Shares of handheld-computing and smartphone maker palmOne (NASDAQ:PLMO) are down by about 30% since its fiscal second-quarter earnings call on Dec. 16. Lowered revenue and earnings guidance for the third quarter prompted Merrill Lynch and Bear Sterns to downgrade their ratings of the company to "neutral" and "underperform," respectively. Lehman Brothers had downgraded to neutral on Dec. 15, the day before the call.

While palmOne management said the company would miss analysts' estimates for the third quarter, sales and earnings numbers for its full fiscal year ending May 31 are in line with analysts' expectations.

However, as pointed out here recently, what do analysts know? It's good to listen to the chattering classes and read the financial headlines to give you a frame of reference. More importantly, exercise your own due diligence and pay attention to the contrarian viewpoint, whether bullish or bearish.

So, to get you started on your homework, here's a quick roundup of what analysts are saying.

Analysts bearish on palmOne are worried about lowered third-quarter revenue and earnings numbers, and although management reaffirmed that the company would meet its full-year estimates, analysts aren't so sure. Sales of the Treo 650 smartphone, launched in October, are slower than expected because of delays in carrier certification. PalmOne's handheld segments, Zire and Tungsten, are in a flat-to-declining PDA market, and the shift in product mix to smartphones sounds like a risky one-product strategy, especially given intense competition from Research In Motion's (NASDAQ:RIMM) 7100 series of smartphones.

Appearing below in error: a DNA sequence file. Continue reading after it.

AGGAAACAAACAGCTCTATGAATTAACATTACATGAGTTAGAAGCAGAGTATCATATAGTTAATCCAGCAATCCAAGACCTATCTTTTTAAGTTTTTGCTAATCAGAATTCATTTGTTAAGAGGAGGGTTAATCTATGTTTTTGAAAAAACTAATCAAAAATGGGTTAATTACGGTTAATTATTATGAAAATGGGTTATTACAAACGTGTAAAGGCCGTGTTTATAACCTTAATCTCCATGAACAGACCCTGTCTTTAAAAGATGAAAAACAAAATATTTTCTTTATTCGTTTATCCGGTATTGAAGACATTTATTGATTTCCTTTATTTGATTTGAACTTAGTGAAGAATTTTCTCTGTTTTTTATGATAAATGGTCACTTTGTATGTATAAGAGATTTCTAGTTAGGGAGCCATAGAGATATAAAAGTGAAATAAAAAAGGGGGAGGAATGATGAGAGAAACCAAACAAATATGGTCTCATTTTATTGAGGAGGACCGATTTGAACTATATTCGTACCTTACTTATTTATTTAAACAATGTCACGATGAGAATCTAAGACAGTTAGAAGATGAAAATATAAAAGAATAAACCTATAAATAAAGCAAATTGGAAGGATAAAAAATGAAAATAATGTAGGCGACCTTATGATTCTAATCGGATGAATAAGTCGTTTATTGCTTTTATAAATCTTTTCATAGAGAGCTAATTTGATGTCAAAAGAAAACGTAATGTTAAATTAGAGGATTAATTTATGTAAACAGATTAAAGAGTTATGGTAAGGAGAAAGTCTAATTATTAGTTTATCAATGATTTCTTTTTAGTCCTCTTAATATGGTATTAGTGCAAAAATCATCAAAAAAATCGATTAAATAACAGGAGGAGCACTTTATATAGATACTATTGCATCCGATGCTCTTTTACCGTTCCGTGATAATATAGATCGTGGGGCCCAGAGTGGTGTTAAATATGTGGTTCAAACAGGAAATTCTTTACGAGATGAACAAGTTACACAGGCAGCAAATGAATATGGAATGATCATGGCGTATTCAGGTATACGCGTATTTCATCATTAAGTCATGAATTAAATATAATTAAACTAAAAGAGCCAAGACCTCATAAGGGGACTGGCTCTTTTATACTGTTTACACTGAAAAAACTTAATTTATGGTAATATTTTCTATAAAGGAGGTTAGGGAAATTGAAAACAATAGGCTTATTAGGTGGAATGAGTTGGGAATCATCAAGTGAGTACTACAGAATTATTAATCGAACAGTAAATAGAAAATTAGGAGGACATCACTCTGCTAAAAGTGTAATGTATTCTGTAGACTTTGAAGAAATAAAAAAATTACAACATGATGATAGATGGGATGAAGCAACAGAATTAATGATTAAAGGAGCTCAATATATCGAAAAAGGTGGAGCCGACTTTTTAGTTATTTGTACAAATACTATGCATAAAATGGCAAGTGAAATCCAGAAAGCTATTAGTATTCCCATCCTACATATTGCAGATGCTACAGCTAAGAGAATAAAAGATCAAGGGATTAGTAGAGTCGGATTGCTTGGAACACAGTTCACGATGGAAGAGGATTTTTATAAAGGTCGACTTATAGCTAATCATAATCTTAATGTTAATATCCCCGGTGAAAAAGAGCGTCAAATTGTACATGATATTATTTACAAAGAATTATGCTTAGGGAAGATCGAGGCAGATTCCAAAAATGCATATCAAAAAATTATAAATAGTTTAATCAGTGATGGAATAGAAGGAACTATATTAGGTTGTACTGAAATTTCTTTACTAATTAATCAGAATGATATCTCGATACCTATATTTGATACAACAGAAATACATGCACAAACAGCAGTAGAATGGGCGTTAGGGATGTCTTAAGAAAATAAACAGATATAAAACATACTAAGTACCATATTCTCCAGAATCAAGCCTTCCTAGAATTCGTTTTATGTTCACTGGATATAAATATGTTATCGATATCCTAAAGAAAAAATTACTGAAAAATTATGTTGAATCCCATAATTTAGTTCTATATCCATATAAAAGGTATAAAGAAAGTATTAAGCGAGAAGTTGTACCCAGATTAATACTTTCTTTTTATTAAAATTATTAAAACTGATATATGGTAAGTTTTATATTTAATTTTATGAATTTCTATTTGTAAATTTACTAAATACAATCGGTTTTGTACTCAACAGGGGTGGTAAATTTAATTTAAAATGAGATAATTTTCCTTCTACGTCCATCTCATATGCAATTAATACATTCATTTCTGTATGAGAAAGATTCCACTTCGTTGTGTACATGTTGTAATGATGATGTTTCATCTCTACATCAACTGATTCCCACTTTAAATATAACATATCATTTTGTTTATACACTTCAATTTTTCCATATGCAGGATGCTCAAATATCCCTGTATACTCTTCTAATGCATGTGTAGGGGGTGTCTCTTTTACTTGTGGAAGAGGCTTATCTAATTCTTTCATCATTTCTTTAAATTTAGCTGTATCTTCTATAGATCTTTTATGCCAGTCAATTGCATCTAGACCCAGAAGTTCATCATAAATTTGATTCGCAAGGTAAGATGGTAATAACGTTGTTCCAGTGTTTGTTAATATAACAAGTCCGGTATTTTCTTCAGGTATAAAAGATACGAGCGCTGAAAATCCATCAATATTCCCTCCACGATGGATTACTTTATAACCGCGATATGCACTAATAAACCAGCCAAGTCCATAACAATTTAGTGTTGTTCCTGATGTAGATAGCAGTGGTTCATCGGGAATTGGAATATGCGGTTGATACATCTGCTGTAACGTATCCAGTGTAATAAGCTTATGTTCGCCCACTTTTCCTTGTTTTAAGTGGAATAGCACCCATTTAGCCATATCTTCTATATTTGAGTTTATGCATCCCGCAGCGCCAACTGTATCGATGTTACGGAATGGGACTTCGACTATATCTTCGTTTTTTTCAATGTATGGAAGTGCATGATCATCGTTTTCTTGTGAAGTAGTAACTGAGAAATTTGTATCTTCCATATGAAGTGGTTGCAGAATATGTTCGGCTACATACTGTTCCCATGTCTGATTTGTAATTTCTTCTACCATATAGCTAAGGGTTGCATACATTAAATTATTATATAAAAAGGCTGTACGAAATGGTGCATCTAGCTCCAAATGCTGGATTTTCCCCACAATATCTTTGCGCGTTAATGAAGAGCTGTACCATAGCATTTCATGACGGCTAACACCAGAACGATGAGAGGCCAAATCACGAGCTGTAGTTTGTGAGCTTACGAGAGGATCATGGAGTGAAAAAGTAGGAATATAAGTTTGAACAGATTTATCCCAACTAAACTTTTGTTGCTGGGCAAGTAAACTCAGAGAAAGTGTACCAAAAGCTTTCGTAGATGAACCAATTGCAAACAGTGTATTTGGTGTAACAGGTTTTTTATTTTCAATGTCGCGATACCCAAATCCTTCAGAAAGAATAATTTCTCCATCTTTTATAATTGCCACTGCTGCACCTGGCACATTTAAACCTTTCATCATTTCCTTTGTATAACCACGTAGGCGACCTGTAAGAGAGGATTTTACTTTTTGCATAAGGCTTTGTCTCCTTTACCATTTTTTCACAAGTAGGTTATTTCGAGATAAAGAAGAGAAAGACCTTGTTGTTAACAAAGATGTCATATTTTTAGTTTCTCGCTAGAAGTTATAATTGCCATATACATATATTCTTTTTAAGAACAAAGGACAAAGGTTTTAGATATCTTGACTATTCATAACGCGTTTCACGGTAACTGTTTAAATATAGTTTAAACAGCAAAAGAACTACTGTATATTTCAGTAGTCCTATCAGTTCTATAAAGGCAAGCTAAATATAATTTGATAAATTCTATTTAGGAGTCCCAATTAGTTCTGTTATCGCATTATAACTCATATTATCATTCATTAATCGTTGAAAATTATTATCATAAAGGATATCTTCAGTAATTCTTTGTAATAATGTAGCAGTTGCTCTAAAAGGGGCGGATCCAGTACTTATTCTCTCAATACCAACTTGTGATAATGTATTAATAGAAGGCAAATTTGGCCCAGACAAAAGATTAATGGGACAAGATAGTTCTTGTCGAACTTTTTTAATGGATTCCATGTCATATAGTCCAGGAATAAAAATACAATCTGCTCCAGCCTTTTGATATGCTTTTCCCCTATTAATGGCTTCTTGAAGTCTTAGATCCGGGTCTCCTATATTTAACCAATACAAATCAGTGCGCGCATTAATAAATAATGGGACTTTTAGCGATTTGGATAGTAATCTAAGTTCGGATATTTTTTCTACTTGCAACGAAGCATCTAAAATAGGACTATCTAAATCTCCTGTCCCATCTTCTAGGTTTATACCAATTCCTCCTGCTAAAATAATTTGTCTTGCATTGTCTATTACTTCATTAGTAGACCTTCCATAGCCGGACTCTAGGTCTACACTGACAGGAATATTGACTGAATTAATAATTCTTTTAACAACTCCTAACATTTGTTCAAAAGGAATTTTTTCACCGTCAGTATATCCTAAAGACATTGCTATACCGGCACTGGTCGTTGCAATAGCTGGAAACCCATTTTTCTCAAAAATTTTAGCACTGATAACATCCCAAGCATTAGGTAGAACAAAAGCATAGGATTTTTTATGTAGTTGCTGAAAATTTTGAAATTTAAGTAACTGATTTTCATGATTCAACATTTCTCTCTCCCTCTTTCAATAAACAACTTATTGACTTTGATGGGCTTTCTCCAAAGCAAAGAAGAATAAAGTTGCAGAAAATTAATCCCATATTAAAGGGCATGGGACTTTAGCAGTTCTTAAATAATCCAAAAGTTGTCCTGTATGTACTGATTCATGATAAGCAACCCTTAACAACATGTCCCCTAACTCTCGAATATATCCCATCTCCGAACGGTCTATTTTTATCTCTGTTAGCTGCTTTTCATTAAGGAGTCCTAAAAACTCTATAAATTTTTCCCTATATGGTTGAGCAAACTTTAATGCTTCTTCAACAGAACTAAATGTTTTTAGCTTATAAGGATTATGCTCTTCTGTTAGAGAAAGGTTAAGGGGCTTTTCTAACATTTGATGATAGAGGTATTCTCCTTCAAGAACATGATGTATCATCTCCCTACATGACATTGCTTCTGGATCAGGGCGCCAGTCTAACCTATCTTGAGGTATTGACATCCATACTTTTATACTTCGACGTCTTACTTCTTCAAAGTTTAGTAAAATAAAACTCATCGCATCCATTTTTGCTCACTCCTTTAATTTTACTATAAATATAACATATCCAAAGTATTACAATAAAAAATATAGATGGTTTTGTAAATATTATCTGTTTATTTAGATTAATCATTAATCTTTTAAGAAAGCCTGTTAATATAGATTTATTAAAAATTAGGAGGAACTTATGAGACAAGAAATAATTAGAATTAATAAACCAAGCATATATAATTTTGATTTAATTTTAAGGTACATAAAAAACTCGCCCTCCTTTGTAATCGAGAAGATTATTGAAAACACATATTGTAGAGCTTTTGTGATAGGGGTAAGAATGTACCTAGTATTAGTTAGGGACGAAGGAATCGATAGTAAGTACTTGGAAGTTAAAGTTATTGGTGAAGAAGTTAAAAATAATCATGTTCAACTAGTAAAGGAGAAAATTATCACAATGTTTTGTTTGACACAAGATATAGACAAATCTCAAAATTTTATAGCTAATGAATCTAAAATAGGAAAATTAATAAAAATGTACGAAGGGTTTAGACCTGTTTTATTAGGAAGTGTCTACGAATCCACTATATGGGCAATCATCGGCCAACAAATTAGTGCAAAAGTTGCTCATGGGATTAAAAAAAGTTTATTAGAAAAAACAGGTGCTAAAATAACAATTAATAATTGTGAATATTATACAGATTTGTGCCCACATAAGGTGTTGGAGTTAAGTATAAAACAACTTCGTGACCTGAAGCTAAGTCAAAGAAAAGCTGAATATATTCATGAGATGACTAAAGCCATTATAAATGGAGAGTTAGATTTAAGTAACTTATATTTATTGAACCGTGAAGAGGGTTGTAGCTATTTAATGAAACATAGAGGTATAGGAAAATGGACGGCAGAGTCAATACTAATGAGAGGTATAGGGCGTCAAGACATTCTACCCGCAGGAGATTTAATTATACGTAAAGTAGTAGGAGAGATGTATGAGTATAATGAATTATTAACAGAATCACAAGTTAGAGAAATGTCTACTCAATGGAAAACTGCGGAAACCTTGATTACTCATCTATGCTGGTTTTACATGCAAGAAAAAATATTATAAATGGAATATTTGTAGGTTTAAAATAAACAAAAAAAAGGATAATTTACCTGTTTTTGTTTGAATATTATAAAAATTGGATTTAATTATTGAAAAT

Bullish analysts, on the other hand, liked hearing CEO Todd Bradley talk at the Needham Growth Conference in New York on Jan. 12 about "maintaining palmOne's leadership position in the handheld-computing and smartphone space." Continuing to pick up global wireless partners, adding them to existing partners like Sprint (NYSE:FON) and Verizon (NYSE:VZ), will be a key sales driver. And finally, palmOne has plans for a family of smartphones. Of those, Bradley says that an entry-level smartphone will "do for smartphones what Zire did for handhelds."

The bottom line: Take your time, do your research, and don't put too much emphasis on what most of the financial press has to say. Where the financial reporters are too often driven by speed, investors have the time -- and need to take the time -- to be both thorough and analytical.

As part of your investigation, check out these other takes on palmOne:

Fool contributor Chris Cather owns none of the shares mentioned and spends a silly amount of time on securities analysis as a hobbyist investor.